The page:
Movies (was Re: Teaching Dark Lord)

Melissa Proffitt Melissa at Proffitt.com
Mon May 20 10:33:47 EDT 2002


On Mon, 20 May 2002 23:58:58 -0700, Sally Odgers wrote:

>> Problem is that even when you have a good script, once its sold to a
>studio,
>> the writer rarely has control of the material.  Directors, producers,
>> marketing people and accountants all stick their oars in.
>
>Quite so. But I've seen about 90% more movies let down by bad scripts than
>by bad acting or bad FX.

But that's part of the reasons scripts turn bad.  (New reality show: When
Bad Scripts Attack!)  Scripts get rewritten so many times, and on the advice
of so many people, that sometimes the final product doesn't bear any
resemblance to the original.  Sometimes big stars want their parts changed
to be bigger and more interesting (or to contain aspects that make them as
personalities look better).  Sometimes one of the people who holds the purse
strings takes a dislike to something and insists it gets changed.  It's so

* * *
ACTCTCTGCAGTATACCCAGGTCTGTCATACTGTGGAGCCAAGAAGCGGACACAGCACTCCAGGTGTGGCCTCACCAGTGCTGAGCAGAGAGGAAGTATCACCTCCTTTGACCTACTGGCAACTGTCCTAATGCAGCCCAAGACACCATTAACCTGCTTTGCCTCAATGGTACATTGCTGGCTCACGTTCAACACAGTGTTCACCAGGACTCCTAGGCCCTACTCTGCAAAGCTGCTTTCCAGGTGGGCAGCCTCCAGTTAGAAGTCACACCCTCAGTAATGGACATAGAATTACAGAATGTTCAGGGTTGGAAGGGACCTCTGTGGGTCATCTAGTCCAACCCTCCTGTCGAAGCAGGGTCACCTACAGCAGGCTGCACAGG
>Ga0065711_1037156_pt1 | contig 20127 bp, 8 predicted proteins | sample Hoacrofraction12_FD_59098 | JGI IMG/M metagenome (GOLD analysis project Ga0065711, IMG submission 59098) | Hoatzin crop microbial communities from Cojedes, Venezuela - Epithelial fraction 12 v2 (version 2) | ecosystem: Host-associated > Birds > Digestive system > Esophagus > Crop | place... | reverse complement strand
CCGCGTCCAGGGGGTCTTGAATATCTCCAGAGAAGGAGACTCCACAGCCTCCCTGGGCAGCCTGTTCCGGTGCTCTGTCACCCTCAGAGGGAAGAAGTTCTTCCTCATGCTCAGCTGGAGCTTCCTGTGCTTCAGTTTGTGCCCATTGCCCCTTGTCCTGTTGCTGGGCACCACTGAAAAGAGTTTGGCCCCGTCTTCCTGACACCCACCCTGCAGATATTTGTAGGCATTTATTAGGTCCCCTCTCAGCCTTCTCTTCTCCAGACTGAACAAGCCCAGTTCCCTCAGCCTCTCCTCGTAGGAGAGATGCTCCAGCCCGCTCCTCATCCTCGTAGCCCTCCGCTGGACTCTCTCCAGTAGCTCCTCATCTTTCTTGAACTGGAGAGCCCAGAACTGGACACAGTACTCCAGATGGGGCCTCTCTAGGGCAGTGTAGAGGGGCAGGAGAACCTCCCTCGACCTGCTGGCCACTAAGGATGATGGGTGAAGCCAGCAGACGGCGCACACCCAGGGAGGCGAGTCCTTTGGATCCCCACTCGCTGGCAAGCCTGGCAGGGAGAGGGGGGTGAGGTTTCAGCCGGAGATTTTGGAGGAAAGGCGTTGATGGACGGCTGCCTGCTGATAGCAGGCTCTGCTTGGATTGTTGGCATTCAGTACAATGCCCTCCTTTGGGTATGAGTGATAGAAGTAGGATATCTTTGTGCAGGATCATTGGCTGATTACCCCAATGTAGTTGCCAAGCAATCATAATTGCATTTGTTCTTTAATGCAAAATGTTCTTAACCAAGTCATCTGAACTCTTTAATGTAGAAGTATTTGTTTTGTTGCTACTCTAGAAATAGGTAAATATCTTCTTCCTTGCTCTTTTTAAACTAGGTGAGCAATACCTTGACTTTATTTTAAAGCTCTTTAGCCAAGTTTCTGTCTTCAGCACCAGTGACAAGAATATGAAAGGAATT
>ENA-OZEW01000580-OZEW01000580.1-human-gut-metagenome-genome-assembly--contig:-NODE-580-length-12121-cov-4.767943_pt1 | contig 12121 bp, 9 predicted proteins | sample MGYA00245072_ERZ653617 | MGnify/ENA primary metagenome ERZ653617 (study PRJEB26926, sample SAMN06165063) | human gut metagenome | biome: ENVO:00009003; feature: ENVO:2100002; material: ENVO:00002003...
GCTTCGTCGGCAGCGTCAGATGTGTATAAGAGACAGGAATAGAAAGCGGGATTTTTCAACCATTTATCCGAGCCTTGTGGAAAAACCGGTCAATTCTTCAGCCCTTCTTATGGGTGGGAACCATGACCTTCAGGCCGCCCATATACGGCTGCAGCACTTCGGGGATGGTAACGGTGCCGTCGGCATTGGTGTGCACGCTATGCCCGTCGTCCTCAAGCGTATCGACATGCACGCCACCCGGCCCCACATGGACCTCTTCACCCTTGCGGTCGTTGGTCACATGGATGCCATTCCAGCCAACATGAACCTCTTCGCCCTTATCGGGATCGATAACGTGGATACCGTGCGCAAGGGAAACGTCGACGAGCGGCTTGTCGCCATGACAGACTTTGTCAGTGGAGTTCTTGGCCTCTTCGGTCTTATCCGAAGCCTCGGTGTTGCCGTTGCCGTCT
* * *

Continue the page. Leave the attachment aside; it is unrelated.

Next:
rare that a script is 100% purely the contribution of a single person, that
even if you can blame the *script* as being the worst part of a film, it's
probably not one person's fault the way it would be for a novel.  You could
write the best script in the world, have it be picked up by someone who just
liked the central idea, and have it totally rewritten by a script doctor,
and both your names would end up in the credits.  Ugh.

I like reading about the movie industry.  A lot.  I didn't think I would,
but I picked up one of William Goldman's (nonfiction) books and it was a
revelation.  They are not to be read as entirely unbiased, but as his
perspective on Hollywood and how it operates, they are fascinating.  I
actually prefer _Which Lie Did I Tell?_ which is the more recent one,
particularly because it has the extended story of how _The Princess Bride_
was made into a movie.  I also recently read Bruce Campbell's autobiography
_If Chins Could Kill_ and it was a blast!  I never did want to see any of
the Evil Dead movies--ick ick gross--but I loved the story of how they went
about filming the first one and getting funding and so forth.  Also, the
fact that it's more a memoir of the film industry than a puff piece for
Bruce made it fun to read.

Melissa Proffitt
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